Half of the UK isn’t aware of the life-changing condition that’s as a common in women and those assigned female at birth as diabetes and asthma.
- Endometriosis affects 1.5 million women and those assigned female at birth in the UK, similar to the number affected by diabetes or asthma
- 54% of people do not know what endometriosis is, increasing to 74% of men
- 62% of women between the age of 16-24 don’t know what endometriosis is
- 45% of women are unable to name any symptoms of the condition
- Endometriosis UK calls for a step change in public attitudes to women’s health
New research from Endometriosis UK reveals the shockingly low levels of public awareness for the potentially life-changing condition, endometriosis. Despite affecting 1 in 10 women from puberty to menopause – 1.5 million in the UK – the majority (54%) of people do not know what endometriosis is.
Endometriosis is a long-term condition which sees tissue similar to the lining of the womb grow in other parts of the body, generally on organs in the pelvic cavity such as the ovaries, fallopian tubes and bowel. It can be painful and may have a devastating impact on a woman’s education, personal and professional relationships, mental health, and quality of life.
The findings, published to mark the launch of Endometriosis Awareness Month in March, show widespread lack of awareness for the condition and for its symptoms. 56% of people cannot name any symptoms of endometriosis. Of those that do know endometriosis is a gynaecological condition, 35% cannot name any symptoms.
Awareness is higher among women but still alarmingly low, considering it affects 1 in 10 from puberty to menopause, although the effects may be felt for life. 33% of women do not know what endometriosis is and 45% cannot name any of its symptoms. In contrast, 74% of men do not know what endometriosis is.
Endometriosis can occur from puberty to menopause, but awareness among young women is alarmingly low. 62% of women age 16-24 do not know what endometriosis is and 67% cannot name any symptoms. Endometriosis UK says that lack of education in schools is contributing to societal taboos in talking about female health; delaying access to treatment; and increasing diagnosis time which averages at a shocking 7.5 years.
This lack of awareness is also contributing to those suffering not receiving the right care at the right time – and these statistics must be a wake-up call to society and the NHS that endometriosis can no longer afford to be ignored. Endometriosis costs the economy £8.2 billion each year in treatment, healthcare costs and loss of work, and yet lack of research means we don’t even know what causes it, and the only definitive way to diagnosis endometriosis is through surgery. Many workplaces do not recognise the condition.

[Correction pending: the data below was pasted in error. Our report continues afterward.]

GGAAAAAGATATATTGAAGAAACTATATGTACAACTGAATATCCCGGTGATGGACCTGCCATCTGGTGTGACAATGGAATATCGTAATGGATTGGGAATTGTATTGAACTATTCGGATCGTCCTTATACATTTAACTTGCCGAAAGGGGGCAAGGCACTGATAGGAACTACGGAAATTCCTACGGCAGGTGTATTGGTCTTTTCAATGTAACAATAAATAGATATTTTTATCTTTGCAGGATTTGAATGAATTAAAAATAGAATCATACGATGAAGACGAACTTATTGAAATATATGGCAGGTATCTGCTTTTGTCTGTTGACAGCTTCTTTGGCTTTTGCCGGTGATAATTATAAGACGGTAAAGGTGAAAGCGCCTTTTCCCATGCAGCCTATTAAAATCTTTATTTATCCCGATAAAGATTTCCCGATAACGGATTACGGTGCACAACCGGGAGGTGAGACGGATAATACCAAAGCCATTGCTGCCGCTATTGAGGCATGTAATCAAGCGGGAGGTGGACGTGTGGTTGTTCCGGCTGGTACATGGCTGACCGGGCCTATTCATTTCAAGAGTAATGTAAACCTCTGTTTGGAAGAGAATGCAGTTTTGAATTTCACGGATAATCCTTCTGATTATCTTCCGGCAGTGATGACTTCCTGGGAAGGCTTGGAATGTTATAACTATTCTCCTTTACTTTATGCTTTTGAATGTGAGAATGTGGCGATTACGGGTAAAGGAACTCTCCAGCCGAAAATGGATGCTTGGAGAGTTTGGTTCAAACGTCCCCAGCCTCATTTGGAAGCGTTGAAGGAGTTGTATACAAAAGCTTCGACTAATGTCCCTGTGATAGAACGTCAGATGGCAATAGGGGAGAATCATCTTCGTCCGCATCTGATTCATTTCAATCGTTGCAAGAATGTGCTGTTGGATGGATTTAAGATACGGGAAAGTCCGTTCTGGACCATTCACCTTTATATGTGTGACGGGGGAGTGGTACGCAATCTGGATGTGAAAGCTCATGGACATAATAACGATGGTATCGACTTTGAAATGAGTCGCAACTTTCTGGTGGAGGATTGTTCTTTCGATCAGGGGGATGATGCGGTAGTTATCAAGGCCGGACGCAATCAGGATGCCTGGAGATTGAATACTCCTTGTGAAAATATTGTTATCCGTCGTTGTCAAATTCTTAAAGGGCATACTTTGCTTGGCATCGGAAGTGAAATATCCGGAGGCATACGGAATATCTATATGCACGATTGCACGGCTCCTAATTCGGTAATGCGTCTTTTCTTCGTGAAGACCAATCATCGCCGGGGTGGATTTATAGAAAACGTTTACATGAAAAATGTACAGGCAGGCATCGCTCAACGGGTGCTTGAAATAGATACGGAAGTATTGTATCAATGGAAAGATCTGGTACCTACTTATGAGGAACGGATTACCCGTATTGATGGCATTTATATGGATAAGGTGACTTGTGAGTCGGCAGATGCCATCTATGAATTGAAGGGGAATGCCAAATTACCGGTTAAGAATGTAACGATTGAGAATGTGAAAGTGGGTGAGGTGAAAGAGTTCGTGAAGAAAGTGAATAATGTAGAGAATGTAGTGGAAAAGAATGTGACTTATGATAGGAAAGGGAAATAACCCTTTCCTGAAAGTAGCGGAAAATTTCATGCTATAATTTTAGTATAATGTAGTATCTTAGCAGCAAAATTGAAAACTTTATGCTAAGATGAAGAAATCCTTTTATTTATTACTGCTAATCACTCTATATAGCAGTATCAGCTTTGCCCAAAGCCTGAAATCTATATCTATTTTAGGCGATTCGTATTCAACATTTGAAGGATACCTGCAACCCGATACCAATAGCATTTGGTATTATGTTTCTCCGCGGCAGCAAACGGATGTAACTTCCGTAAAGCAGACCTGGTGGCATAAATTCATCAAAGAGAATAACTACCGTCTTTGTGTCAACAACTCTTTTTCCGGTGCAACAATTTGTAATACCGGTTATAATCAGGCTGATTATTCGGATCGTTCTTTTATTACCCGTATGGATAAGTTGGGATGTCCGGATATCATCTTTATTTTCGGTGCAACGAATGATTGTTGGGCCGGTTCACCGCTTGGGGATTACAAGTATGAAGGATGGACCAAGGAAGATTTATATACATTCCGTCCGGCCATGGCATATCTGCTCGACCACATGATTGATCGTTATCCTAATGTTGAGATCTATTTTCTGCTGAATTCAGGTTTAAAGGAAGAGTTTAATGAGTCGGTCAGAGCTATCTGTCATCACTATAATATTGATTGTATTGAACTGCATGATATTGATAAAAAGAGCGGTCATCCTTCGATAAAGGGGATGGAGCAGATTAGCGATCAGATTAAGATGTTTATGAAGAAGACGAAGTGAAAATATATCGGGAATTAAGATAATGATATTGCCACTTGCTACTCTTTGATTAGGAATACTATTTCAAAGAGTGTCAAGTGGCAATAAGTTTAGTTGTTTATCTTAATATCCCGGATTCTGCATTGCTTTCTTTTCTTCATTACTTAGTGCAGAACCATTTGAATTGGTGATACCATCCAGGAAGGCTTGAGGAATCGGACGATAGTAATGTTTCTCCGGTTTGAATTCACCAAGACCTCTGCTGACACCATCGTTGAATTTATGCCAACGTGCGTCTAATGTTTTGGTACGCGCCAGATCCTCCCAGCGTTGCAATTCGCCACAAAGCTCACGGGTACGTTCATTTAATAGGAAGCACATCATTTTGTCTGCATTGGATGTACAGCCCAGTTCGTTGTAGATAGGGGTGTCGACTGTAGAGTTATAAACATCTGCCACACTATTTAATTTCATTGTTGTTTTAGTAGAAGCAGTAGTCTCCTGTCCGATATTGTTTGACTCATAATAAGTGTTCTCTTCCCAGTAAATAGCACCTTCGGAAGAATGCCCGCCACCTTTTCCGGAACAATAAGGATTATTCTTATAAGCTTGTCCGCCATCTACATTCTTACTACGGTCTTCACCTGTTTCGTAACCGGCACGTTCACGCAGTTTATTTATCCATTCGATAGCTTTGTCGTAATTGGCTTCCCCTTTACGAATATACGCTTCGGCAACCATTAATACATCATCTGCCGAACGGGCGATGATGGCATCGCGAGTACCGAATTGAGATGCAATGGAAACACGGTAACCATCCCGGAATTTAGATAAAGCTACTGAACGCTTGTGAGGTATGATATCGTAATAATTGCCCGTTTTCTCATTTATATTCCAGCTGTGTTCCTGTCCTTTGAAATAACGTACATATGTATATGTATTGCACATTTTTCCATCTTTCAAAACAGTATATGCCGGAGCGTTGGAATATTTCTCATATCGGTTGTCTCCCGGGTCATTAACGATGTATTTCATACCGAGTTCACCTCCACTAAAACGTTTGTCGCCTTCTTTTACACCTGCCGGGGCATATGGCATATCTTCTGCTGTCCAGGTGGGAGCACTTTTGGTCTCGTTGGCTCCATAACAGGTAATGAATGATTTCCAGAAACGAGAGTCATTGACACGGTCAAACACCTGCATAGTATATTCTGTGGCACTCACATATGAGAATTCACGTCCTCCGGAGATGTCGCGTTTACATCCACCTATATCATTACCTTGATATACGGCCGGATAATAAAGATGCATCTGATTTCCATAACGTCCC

This March, Endometriosis UK, is calling for the public, healthcare professionals, policymakers, workplaces, and charities to come together to raise public awareness of the condition, its symptoms, and the impact it has on people’s lives. Throughout this month, the charity is encouraging change by asking those affected by endometriosis to contribute to the APPG on Endometriosis’s survey as part of their ongoing inquiry.
Emma Cox, Chief Executive of Endometriosis UK, said:
“These new statistics show endometriosis cannot afford to be ignored any longer. We need to see stark changes to the system to ensure that all those with endometriosis are able to access the right care at the right time – not many years, sometimes decades, after they first start suffering from symptoms. Society and the NHS must wake-up and understand the devastating impact the condition can have.
“Despite affecting 10% of females from puberty to menopause, endometriosis remains widely unknown, a hidden disease. Alarmingly, awareness is much lower in younger women, where over half do not know what endometriosis is. We all have a role to play in turning this around and taking menstrual and pelvic pain seriously; whether supporting people in the workplace to manage their condition alongside their career; healthcare practitioners supporting diagnosis; teaching menstrual wellbeing in all schools across the UK; or simply raising awareness of the symptoms so that people know if what they are experiencing is “normal” and it is no longer a taboo subject.
This March, important conversations must be had so we can live in a world where menstrual health issues, including endometriosis, are recognised and understood”.
Shaunee Williams, a 23 year old midwife from Sheltland said: “It’s shocking that so few young people have heard of endometriosis. From a young age, I normalised the chronic pain I was enduring because I wasn’t taught any different. I was led to believe that painful periods were just a normal part of growing up and being a woman. I missed out on my education because like many others, endometriosis was something I had never heard of. This awareness month – I want everyone, regardless of gender, to understand what is and isn’t normal when it comes to the menstrual cycle. Menstrual health conditions impact not just the sufferer, but those around them too”.
Symptoms of endometriosis include:
- Pelvic pain
- Period pain that stops you doing normal activities
- Pain during or after sex
- Painful bowel movements
- Pain when urinating
- Difficulty getting pregnant
- Women with endometriosis may also have heavy periods.